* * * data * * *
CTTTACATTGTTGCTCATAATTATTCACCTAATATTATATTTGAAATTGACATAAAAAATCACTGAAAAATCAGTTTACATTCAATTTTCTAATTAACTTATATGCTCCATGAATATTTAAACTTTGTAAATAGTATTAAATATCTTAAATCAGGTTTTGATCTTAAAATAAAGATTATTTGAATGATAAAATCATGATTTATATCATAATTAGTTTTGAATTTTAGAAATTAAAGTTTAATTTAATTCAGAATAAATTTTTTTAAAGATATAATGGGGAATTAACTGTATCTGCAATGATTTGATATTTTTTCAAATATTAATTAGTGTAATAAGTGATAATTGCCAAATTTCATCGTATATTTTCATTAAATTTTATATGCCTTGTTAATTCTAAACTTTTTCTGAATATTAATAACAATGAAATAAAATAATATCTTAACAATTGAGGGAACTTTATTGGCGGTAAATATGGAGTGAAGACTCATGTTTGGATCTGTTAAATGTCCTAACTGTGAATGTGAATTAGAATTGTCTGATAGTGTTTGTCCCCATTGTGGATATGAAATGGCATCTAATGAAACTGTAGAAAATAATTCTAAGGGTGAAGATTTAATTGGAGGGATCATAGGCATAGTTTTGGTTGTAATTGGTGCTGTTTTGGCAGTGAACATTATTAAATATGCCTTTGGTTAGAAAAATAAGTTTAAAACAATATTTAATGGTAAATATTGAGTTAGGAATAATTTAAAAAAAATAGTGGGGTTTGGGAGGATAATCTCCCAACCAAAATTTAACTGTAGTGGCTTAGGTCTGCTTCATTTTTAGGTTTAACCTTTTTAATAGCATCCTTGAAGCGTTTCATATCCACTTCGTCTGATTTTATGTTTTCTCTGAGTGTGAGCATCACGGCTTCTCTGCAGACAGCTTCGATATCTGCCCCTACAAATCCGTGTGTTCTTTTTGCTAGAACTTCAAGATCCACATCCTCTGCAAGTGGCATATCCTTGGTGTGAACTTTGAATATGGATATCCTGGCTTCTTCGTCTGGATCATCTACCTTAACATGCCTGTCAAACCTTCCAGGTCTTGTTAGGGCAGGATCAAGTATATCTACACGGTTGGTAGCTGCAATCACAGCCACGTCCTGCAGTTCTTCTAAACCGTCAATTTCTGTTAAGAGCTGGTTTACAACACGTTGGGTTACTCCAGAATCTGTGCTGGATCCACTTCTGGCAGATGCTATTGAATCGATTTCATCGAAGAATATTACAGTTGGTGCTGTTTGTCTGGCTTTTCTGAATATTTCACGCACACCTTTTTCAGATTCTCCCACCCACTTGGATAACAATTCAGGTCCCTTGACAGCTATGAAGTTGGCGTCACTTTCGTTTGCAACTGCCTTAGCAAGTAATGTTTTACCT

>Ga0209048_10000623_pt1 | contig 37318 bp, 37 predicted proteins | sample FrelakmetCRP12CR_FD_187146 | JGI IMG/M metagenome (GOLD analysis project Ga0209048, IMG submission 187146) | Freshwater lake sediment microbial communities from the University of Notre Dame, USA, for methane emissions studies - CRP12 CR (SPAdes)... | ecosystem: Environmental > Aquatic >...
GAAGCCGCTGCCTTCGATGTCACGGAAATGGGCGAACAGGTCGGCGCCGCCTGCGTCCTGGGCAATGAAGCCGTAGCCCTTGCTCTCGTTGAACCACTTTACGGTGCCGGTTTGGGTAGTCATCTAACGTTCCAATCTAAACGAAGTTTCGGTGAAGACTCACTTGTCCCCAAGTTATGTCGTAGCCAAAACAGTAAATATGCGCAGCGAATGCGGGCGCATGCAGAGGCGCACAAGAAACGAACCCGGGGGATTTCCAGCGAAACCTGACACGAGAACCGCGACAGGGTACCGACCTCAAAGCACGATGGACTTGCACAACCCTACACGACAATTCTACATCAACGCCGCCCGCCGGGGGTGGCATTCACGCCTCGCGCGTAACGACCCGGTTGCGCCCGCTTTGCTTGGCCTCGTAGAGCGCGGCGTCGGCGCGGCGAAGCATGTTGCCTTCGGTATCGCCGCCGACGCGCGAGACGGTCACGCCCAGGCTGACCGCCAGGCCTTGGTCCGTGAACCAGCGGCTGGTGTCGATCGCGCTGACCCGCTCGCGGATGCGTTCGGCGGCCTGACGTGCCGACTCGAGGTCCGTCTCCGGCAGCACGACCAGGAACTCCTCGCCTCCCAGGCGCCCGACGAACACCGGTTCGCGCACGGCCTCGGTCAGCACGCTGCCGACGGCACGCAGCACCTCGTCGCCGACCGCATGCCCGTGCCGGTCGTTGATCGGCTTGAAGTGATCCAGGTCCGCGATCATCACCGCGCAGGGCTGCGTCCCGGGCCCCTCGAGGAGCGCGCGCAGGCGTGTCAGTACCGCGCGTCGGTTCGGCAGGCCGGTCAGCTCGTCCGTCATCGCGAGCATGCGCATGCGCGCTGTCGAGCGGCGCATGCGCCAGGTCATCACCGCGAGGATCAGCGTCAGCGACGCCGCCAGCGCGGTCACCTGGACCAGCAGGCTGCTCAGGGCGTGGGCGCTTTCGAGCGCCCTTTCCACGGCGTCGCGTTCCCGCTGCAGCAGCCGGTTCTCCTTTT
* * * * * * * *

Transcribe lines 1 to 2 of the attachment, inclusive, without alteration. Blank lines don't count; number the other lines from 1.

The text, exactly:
CTTTACATTGTTGCTCATAATTATTCACCTAATATTATATTTGAAATTGACATAAAAAATCACTGAAAAATCAGTTTACATTCAATTTTCTAATTAACTTATATGCTCCATGAATATTTAAACTTTGTAAATAGTATTAAATATCTTAAATCAGGTTTTGATCTTAAAATAAAGATTATTTGAATGATAAAATCATGATTTATATCATAATTAGTTTTGAATTTTAGAAATTAAAGTTTAATTTAATTCAGAATAAATTTTTTTAAAGATATAATGGGGAATTAACTGTATCTGCAATGATTTGATATTTTTTCAAATATTAATTAGTGTAATAAGTGATAATTGCCAAATTTCATCGTATATTTTCATTAAATTTTATATGCCTTGTTAATTCTAAACTTTTTCTGAATATTAATAACAATGAAATAAAATAATATCTTAACAATTGAGGGAACTTTATTGGCGGTAAATATGGAGTGAAGACTCATGTTTGGATCTGTTAAATGTCCTAACTGTGAATGTGAATTAGAATTGTCTGATAGTGTTTGTCCCCATTGTGGATATGAAATGGCATCTAATGAAACTGTAGAAAATAATTCTAAGGGTGAAGATTTAATTGGAGGGATCATAGGCATAGTTTTGGTTGTAATTGGTGCTGTTTTGGCAGTGAACATTATTAAATATGCCTTTGGTTAGAAAAATAAGTTTAAAACAATATTTAATGGTAAATATTGAGTTAGGAATAATTTAAAAAAAATAGTGGGGTTTGGGAGGATAATCTCCCAACCAAAATTTAACTGTAGTGGCTTAGGTCTGCTTCATTTTTAGGTTTAACCTTTTTAATAGCATCCTTGAAGCGTTTCATATCCACTTCGTCTGATTTTATGTTTTCTCTGAGTGTGAGCATCACGGCTTCTCTGCAGACAGCTTCGATATCTGCCCCTACAAATCCGTGTGTTCTTTTTGCTAGAACTTCAAGATCCACATCCTCTGCAAGTGGCATATCCTTGGTGTGAACTTTGAATATGGATATCCTGGCTTCTTCGTCTGGATCATCTACCTTAACATGCCTGTCAAACCTTCCAGGTCTTGTTAGGGCAGGATCAAGTATATCTACACGGTTGGTAGCTGCAATCACAGCCACGTCCTGCAGTTCTTCTAAACCGTCAATTTCTGTTAAGAGCTGGTTTACAACACGTTGGGTTACTCCAGAATCTGTGCTGGATCCACTTCTGGCAGATGCTATTGAATCGATTTCATCGAAGAATATTACAGTTGGTGCTGTTTGTCTGGCTTTTCTGAATATTTCACGCACACCTTTTTCAGATTCTCCCACCCACTTGGATAACAATTCAGGTCCCTTGACAGCTATGAAGTTGGCGTCACTTTCGTTTGCAACTGCCTTAGCAAGTAATGTTTTACCT

>Ga0209048_10000623_pt1 | contig 37318 bp, 37 predicted proteins | sample FrelakmetCRP12CR_FD_187146 | JGI IMG/M metagenome (GOLD analysis project Ga0209048, IMG submission 187146) | Freshwater lake sediment microbial communities from the University of Notre Dame, USA, for methane emissions studies - CRP12 CR (SPAdes)... | ecosystem: Environmental > Aquatic >...